MIB moves to regulate online media: various organisations join issue

NEW DELHI: Even as a debate on the need to regulate online news media gains momentum, various organisations have moved the Ministry of Information and Broadcasting (MIB) hoping to be made a part of the committee that will look into various aspects of proposed regulations—a panel that surprisingly doesn’t include, at present, any representation from the sector that is being sought to be brought under checks.

According to media industry sources, Broadband India Forum (BIF), chambers of commerce FICCI and Confederation of Indian Industries (CII), Internet and Mobile Association of India and Hong Kong-based Asian media advocacy group CASBAA are amongst some of the organisations that have sought representation on the government panel to add value to the policy-making process. The MIB secretary is the convener of the nine-member panel at present.

In an order issued in the first week of April this year, MIB had announced constitution of a committee for framing regulations for online media, news portals and online content, which would look not only look into the areas mentioned but also at digital broadcasting, entertainment and other media aggregators. The government justification has been that considering the print and electronic medium were governed by various government-mandated rules and also self-regulatory policies, online media (both news and entertainment) ought also to be brought under a similar regulatory framework.

Though it’s not spelt out in so many words, industry observers feel that despite broadcast carriage regulator TRAI keeping away from it for the time being, video OTT and social media platforms could be brought under the proposed regulatory framework.

The panel, despite some representation from overall media industry (Indian Broadcasting Foundation, News Broadcasters Association of India and Press Council of India), looks dominated by the government at the moment with members including secretaries from the Ministry of Electronics & IT, Ministry of Home Affairs and the Ministry of Law and Ministry of Commerce, apart from the CEO of another government organisation called What raises some hope is that the convener can add representatives from any other organisation as deemed fit.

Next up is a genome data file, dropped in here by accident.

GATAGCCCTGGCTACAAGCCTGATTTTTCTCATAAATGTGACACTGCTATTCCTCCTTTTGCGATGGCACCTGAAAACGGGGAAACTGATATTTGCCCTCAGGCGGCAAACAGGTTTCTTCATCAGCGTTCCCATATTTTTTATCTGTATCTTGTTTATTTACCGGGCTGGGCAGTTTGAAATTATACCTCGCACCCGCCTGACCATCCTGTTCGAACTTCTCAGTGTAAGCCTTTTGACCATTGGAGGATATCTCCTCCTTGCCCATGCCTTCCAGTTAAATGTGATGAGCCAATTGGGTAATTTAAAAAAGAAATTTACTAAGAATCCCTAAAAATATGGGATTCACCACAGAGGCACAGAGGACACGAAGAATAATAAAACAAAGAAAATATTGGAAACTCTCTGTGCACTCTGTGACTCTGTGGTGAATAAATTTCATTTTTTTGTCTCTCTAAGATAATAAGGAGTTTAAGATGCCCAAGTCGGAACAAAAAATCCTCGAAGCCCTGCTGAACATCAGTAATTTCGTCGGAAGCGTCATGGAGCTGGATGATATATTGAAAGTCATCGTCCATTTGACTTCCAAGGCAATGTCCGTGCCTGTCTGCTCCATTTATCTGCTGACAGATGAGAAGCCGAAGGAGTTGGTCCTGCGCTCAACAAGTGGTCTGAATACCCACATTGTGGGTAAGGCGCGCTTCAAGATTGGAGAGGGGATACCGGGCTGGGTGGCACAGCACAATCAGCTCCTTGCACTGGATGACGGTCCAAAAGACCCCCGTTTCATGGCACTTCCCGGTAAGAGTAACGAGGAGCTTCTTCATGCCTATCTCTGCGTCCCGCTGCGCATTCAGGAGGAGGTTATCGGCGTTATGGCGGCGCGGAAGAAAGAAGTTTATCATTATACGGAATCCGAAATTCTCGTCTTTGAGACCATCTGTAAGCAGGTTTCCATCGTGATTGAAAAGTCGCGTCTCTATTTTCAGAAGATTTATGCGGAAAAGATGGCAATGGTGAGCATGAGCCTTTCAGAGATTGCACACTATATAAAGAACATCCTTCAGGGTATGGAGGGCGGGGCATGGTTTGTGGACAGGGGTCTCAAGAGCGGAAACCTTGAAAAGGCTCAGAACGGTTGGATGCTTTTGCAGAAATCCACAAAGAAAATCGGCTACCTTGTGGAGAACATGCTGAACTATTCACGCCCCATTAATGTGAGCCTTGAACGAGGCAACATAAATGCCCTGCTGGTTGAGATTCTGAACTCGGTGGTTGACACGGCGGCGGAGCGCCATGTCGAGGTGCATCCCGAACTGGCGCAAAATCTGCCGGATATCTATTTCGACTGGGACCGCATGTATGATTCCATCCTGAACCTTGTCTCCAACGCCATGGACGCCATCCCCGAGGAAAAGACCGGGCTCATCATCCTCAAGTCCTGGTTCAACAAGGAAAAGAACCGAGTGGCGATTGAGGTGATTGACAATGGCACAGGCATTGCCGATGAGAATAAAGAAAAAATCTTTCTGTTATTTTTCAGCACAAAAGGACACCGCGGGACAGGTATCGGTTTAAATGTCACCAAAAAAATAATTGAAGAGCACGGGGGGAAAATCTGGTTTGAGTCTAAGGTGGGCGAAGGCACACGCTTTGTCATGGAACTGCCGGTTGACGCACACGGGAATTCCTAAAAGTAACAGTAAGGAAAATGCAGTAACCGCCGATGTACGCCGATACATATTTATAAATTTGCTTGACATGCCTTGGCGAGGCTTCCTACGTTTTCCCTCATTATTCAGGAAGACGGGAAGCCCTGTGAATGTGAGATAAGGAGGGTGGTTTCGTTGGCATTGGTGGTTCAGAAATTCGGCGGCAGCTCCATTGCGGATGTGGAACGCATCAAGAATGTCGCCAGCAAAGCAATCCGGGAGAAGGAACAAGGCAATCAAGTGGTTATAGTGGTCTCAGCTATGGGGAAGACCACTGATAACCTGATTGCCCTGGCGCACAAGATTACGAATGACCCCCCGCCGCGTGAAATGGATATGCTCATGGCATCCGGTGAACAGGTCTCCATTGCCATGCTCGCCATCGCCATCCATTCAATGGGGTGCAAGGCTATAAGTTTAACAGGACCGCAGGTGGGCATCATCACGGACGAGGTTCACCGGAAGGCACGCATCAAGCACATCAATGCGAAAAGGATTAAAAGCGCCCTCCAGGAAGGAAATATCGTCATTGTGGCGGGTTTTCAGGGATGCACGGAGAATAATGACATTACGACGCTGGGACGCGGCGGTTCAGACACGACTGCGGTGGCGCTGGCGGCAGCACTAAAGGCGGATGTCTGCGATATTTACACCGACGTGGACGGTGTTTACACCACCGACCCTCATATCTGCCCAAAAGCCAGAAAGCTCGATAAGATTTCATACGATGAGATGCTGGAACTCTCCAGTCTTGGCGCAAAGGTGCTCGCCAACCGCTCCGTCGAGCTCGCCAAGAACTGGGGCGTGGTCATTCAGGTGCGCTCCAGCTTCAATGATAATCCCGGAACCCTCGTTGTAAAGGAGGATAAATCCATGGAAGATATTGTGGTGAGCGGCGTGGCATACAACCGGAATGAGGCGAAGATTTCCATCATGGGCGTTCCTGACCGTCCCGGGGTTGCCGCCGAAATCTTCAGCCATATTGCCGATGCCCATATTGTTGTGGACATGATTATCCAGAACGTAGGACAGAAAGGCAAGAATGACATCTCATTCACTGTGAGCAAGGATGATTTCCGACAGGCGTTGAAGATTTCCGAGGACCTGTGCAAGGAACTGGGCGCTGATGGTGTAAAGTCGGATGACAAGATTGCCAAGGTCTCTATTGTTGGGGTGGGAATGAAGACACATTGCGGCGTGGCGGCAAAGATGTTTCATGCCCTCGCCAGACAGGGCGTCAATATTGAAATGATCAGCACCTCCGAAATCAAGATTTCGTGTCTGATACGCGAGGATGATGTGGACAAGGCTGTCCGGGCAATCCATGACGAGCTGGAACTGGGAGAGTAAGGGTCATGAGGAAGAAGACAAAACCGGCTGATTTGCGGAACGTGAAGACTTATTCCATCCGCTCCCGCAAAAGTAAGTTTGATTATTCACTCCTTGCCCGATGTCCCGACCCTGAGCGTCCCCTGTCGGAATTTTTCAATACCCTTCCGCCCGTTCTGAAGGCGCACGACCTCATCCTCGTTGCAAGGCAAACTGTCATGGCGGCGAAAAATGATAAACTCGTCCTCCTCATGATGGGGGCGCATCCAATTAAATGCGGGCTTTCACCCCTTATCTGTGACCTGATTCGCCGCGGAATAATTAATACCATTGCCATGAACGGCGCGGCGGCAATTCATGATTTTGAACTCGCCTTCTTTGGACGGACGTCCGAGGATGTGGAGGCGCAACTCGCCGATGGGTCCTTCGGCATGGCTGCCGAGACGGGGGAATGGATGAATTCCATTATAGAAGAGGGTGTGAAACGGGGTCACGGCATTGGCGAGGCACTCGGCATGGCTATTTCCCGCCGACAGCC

Meanwhile, the Press Trust of India on Monday reported that the Congress attacked the Modi government over its proposal to install a chip in television set-top boxes to ascertain viewership data, dubbing the move a serious breach of privacy and the "next stage of surveillance."

Congress communications in-charge Randeep Surjewala alleged that I&B minister Smriti Irani wanted to now know about shows people watched within the four walls of their bedrooms. In a Twitter post, Surjewala referred to the Modi government as "surveillance sarkar" (surveillance government), raising questions over the right to privacy.

"In a serious breach of privacy, Smriti Iraniji wants to know what show you watch on your TV, within the four walls of your bedroom, without your permission! Why? 'Ab ki baar Surveillance sarkar'. The right to privacy broken into pieces," PTI quoted the Surjewala tweets as stating.

Within its lengthy views on the DTH sector, the MIB had proposed installing a chip in new set-top boxes that would provide data about channels watched and the duration of the viewing. A senior official of the ministry, according to the PTI report, said that the move was aimed at getting "more authentic" viewership figures for every channel that would “help advertisers and the DAVP (government’s media buying agency) to spend their advertising expenditure wisely.”


MIB forms committee to draft online media norms

MIB proposes installation of chip in DTH boxes: Report

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